Seeing the World, Stiffing Uncle Sam Print Share

Certain jet-setting gamblers, Ponzi schemers, executives, doctors and lawyers have something in common: multi-million-dollar tax debts to the U.S. government and U.S. passports that enable their travel around the globe.
 
A report out this week, prepared at my request with a fellow senator, offered just a snapshot of the link between high levels of tax debt and passport holder-ship.  The nonpartisan Government Accountability Office found that the State Department issued passports to more than 224,000 individuals who together owed more than $5.8 billion in known unpaid federal taxes as of September 30, 2008.  Those numbers represent the passports issued in just one year.
 
Among those who owe taxes and hold passports are: a gambler and former partial owner of a professional sports team who owes $46.6 million in taxes; a convicted bank fraud criminal who owns a high-rise condominium overlooking a beach and travels extensively to spots including the Bahamas, Italy, and France, who owes $39.9 million in taxes; and a former Ponzi schemer who travels regularly to Mexico and owes $1.8 million in taxes.
 
Some Americans can’t renew their driver’s license if they have outstanding parking tickets, so this discrepancy might be irksome to them, especially when we’re all facing the federal tax filing deadline this month. 
 
The question for Congress is whether to link owing taxes with getting a U.S. passport.  Under current law, the State Department isn’t required to restrict the issuance of passports to individuals because they owe federal taxes. In addition, federal tax law does not permit the IRS to disclose taxpayer information, including unpaid federal taxes, to the State Department unless the taxpayer consents.  In contrast, federal law permits certain restrictions on the issuance of passports to individuals, such as individuals’ owing child support debts of more than $2,500 or certain debts to the State Department.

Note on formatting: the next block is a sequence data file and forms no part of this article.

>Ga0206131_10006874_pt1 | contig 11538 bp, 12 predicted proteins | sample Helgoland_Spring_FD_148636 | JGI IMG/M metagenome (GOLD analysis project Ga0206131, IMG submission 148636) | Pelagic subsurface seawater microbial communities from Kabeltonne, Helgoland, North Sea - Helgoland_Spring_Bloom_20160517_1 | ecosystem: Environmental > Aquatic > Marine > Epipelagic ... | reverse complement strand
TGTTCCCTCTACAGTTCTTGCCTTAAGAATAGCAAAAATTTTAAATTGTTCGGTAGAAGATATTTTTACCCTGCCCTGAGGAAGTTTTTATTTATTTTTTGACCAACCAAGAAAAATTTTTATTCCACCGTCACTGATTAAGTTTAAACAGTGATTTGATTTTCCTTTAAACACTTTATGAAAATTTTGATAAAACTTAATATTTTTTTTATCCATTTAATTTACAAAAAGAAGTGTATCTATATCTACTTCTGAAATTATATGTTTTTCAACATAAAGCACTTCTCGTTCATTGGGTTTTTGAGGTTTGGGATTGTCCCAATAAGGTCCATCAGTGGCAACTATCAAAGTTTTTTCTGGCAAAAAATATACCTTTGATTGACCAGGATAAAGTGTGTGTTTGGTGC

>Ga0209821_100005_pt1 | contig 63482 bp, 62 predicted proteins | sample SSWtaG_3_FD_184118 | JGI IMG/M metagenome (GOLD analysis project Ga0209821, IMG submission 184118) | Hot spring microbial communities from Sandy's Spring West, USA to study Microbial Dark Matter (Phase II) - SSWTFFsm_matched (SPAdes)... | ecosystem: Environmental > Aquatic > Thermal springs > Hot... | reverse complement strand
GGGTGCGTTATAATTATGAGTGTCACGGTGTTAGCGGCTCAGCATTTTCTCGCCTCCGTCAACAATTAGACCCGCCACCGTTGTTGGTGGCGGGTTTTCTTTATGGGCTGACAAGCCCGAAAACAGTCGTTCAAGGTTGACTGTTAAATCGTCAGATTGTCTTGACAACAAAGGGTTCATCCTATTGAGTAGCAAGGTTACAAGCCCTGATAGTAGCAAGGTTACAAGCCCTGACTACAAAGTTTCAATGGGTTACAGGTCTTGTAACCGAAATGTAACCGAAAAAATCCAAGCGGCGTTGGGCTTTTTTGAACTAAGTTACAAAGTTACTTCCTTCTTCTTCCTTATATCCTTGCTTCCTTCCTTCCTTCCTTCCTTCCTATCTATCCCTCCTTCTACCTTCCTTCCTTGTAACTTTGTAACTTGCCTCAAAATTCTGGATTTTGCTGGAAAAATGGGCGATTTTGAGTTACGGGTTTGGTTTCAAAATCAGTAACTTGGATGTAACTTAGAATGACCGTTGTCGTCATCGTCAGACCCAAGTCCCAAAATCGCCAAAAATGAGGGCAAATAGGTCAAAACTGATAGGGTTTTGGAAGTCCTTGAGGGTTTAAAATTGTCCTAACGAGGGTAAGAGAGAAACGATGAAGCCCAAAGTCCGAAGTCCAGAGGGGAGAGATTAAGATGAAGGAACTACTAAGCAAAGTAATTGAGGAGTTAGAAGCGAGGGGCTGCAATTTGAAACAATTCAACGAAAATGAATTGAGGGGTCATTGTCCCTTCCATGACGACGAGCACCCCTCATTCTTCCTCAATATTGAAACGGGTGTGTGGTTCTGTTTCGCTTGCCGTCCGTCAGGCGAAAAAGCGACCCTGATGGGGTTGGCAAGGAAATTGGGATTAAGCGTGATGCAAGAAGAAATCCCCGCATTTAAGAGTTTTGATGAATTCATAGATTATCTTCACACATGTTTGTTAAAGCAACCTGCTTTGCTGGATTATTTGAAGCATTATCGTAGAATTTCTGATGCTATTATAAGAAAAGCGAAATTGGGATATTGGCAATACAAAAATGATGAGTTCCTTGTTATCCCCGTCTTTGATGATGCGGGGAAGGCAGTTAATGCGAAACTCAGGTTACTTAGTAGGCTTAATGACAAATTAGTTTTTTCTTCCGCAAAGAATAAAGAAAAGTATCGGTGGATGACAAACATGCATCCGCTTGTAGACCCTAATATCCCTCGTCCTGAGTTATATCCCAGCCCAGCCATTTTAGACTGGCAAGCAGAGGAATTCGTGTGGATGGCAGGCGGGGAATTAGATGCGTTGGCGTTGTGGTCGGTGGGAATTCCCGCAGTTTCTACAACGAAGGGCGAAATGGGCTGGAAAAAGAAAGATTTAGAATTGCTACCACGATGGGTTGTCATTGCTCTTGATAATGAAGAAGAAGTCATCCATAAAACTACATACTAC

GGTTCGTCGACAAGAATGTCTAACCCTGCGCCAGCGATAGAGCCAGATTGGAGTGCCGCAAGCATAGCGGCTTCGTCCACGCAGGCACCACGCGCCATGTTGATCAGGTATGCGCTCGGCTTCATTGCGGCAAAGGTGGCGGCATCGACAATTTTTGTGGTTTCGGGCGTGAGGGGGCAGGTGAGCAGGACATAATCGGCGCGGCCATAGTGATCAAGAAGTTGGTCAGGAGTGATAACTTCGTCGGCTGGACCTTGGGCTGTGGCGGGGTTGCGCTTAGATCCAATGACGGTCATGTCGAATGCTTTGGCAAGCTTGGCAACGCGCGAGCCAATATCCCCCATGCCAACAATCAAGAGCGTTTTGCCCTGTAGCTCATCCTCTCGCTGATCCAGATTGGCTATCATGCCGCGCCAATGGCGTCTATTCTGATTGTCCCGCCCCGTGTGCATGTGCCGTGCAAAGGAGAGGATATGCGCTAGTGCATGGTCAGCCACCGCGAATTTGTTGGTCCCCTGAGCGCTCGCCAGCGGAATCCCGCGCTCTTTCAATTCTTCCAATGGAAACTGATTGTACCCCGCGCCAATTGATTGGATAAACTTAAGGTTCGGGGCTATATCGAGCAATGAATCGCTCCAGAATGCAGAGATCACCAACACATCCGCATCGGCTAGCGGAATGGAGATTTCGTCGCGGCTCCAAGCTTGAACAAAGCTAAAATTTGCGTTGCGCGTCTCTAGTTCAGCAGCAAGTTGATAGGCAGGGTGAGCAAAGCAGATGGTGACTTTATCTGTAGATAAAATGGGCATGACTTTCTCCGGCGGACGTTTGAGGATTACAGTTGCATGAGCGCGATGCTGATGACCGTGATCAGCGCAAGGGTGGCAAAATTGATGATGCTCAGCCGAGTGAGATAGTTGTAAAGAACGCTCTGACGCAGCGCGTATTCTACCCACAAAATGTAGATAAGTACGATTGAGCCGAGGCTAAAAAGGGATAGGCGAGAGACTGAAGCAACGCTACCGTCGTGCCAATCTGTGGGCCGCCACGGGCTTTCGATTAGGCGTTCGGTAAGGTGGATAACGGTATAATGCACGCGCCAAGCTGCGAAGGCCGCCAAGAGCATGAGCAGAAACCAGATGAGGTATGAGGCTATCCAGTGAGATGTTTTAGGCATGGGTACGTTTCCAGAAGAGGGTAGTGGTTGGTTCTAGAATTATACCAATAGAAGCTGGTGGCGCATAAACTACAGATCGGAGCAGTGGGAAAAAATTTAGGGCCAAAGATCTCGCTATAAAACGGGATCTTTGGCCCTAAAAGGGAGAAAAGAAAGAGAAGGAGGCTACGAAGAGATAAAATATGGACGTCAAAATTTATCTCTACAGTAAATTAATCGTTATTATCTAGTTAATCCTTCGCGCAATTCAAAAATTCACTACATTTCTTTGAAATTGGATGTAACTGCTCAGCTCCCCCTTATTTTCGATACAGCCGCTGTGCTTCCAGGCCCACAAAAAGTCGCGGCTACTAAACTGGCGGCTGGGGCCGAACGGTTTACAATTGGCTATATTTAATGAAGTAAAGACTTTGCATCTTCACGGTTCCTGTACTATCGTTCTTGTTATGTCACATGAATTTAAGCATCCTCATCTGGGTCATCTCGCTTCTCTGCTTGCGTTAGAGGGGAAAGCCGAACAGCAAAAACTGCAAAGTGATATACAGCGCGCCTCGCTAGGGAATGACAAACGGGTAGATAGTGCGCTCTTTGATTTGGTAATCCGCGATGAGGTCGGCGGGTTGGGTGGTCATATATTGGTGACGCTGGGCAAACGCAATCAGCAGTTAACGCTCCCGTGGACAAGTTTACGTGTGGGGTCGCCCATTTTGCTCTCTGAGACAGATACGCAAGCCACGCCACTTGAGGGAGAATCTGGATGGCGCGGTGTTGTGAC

It’s disturbing to see jet-setters getting U.S. passports when they owe millions of dollars in taxes.  At the same time, there’s a longstanding precedent of taxpayer privacy and freedom to travel that Congress would need to study carefully before changing.  Getting a U.S. passport is a privilege but tax privacy has to be protected because tax information has been abused in the past.  This country can’t regress to the days of political figures using tax information to spy on their enemies.  That’s why the bar is high to change anything affecting individual taxpayer information.  Legislation would be necessary to allow the IRS to share information with the State Department about whether passport applicants owe taxes.  State Department rules and regulations also would need to be changed to restrict the issuance of passports because of outstanding tax debts.
 
The amount of outstanding federal tax that taxpayers owe, clear and without dispute, is $330 billion.  I’ve said time and time again that taxpayers should pay what they owe – not a penny more, not a penny less.  The vast majority of Americans meet their obligations every April 15, as law-abiding, contributing members of society.  So it’s fair to consider whether those who willfully flout their U.S. tax bills and enjoy travel with the protection and ease conferred by a U.S. passport should have their wings clipped and if so, how, as a means of ensuring fairness for all taxpayers.